Your lead paragraph concerning the Santa Clara stadium project (Editorial, “Niners sacked Santa Clara with bad stadium deal,” Friday) is effective, as it encapsulates your attitude about the project in one key principle — jealousy.
“That’s what you get, Santa Clara,” is hardly an unbiased analysis. The deal did not unravel in June 2010, and the complexity of the financing is based on the key point that no general fund money will be used for the stadium.
As for the deal falling apart, I suppose the construction work for the stadium could always be tweaked to construct the world’s largest pizza restaurant.
I do think the stadium is going to be built in Santa Clara. I know the throwaway newspapers are angry, and I know some people are mad enough to engage in childish antics directed at stadium supporters, but at the end of the day, the bridges got built, the Moscone Center was completed, men got to the moon and the Santa Clara stadium will open in 2014.
I find it disingenuous to continue blaming California Pacific Medical Center in the controversy over the terms of the seismic upgrade project. The real architect behind this shell game is Sutter Health.
This “nonprofit” organization has multiple CEOs making million-dollar salaries. Reviewing Marin General Hospital’s struggle to extricate itself from their grip is instructive.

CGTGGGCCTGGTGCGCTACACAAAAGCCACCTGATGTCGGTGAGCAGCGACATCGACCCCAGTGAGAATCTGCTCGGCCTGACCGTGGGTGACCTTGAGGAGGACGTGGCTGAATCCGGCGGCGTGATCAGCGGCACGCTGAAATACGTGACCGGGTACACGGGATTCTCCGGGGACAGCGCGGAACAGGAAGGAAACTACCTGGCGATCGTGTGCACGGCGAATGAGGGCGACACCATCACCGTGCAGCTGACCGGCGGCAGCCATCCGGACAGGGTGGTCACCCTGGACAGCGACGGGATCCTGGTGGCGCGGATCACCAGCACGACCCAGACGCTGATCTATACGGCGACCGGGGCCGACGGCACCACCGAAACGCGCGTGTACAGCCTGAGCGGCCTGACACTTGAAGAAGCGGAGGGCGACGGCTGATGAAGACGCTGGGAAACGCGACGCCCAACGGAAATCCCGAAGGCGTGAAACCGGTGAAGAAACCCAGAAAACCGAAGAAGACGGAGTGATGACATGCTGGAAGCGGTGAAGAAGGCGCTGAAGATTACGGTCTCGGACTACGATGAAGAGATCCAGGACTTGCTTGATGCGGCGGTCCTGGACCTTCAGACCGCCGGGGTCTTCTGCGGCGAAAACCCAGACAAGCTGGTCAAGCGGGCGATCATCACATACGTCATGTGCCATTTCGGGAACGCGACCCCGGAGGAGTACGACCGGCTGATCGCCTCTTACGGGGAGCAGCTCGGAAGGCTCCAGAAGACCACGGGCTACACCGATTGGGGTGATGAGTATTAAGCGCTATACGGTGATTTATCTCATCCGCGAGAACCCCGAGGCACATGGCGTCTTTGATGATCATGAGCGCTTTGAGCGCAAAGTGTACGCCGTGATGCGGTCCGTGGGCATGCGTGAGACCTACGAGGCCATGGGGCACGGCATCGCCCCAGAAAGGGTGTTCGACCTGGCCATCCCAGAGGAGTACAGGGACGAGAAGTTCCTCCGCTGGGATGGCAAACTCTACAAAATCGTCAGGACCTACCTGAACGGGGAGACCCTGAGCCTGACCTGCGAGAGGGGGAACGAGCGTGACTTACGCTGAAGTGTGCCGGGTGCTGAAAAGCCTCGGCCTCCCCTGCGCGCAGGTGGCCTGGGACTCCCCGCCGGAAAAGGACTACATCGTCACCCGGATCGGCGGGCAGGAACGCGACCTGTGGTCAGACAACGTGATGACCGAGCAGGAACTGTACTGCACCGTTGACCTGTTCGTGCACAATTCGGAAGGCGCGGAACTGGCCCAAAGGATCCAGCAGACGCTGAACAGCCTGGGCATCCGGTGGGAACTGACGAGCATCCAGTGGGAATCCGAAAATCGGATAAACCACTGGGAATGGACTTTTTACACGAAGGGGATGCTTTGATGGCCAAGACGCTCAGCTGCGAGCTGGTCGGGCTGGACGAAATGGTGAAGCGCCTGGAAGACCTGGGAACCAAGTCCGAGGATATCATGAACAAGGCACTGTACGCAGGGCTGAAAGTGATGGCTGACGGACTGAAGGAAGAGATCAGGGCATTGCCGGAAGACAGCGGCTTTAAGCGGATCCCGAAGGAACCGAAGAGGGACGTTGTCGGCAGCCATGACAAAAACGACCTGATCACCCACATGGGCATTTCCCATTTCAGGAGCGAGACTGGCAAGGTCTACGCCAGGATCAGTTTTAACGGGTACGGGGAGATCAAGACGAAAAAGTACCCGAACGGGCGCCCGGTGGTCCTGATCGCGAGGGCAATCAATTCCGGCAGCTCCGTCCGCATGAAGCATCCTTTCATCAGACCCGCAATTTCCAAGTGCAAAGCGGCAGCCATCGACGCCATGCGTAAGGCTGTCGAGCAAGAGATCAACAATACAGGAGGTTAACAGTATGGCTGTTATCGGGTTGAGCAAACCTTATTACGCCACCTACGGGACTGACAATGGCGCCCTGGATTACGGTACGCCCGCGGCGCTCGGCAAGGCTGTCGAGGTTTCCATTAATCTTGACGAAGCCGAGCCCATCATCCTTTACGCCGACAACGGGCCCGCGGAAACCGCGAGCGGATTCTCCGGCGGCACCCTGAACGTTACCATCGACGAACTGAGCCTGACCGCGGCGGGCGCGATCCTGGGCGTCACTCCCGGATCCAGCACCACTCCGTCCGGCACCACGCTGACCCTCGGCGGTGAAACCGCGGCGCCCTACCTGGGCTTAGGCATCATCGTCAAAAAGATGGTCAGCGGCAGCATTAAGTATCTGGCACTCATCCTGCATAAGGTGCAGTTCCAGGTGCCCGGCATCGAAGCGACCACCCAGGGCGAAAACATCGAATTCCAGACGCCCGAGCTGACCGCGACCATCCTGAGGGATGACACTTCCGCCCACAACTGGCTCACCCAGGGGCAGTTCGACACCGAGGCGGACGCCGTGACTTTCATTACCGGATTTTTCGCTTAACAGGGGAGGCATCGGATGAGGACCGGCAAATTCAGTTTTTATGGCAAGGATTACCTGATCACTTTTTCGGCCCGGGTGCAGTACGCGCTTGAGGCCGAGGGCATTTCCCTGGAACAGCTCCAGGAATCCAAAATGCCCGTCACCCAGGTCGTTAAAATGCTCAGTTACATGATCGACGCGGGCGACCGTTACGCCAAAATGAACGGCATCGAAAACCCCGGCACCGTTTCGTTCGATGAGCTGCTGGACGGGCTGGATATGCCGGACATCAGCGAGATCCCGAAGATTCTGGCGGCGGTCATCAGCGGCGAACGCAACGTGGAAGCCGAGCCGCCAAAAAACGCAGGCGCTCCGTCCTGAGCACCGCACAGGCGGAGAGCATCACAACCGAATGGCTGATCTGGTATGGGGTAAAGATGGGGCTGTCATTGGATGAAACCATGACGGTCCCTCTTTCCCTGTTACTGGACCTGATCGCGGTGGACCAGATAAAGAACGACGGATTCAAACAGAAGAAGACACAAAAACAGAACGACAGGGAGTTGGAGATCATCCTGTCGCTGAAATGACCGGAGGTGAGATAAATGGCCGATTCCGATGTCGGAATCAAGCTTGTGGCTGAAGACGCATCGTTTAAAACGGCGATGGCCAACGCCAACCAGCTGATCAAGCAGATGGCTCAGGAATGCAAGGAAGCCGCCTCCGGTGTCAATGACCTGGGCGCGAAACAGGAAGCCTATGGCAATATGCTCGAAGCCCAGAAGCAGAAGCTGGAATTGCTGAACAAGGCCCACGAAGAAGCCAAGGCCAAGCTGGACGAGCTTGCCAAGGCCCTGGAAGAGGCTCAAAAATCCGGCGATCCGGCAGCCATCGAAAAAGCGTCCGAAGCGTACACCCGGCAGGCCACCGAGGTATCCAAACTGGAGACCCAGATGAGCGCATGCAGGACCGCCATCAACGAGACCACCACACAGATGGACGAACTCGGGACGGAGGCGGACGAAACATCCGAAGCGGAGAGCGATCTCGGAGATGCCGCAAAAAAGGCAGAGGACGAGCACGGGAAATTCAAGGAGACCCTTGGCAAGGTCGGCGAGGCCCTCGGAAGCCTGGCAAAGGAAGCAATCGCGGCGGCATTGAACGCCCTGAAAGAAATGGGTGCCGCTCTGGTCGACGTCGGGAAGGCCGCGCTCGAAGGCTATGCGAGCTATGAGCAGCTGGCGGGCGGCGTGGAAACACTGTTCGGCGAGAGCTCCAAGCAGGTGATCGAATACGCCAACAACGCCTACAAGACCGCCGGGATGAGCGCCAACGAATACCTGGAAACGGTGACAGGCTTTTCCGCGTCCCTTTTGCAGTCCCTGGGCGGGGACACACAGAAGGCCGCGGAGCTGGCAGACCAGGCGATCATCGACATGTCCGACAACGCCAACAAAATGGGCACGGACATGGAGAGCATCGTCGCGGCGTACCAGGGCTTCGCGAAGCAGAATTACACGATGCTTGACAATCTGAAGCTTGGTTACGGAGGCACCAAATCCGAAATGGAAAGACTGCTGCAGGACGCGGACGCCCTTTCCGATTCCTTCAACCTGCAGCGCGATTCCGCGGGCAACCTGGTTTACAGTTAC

For example, a July 30, 2010, editorial in the North Bay Business Journal reported the following: Between 2002 and ’09, Sutter moved a combined $648 million out of Marin General and CPMC. Sutter justified this by stating that it was company policy to “move dollars from one entity to another based on need.” It should therefore be
normal practice to subsidize St. Luke’s, if necessary, by moving funds from its more profitable operations.
Follow the money.
When I heard state lawmakers are going to allow texting while driving with the use of a hands-free device, I had to do a double take. This is a very terrible idea!
It almost contradicts the spirit of the law that was passed in 2009, which said people should not text at all behind the wheel because it is distracted driving.
Composing a text message requires thought and attention that is better utilized by paying attention to what’s on the road. In all cases where I’ve seen people looking down at their electronic devices, they’re not aware of what’s going on around them. They sit at green lights for almost 10 seconds longer than necessary when they should be driving. Doing it on the freeway is even more dangerous because of the increased possibility of being involved in an accident of their own creation.
They should rescind this piece of legislation allowing people to text while driving, and have people pay attention to the road. Otherwise, what’s the point of all the public-service announcements and billboard ads advising against texting while driving?
Perhaps Mitt Romney should call himself “Omitt,” as he seems to be leaving out many crucial details about his life and business dealings, especially related to Bain Capital and his tax returns.
Kenneth L. Zimmerman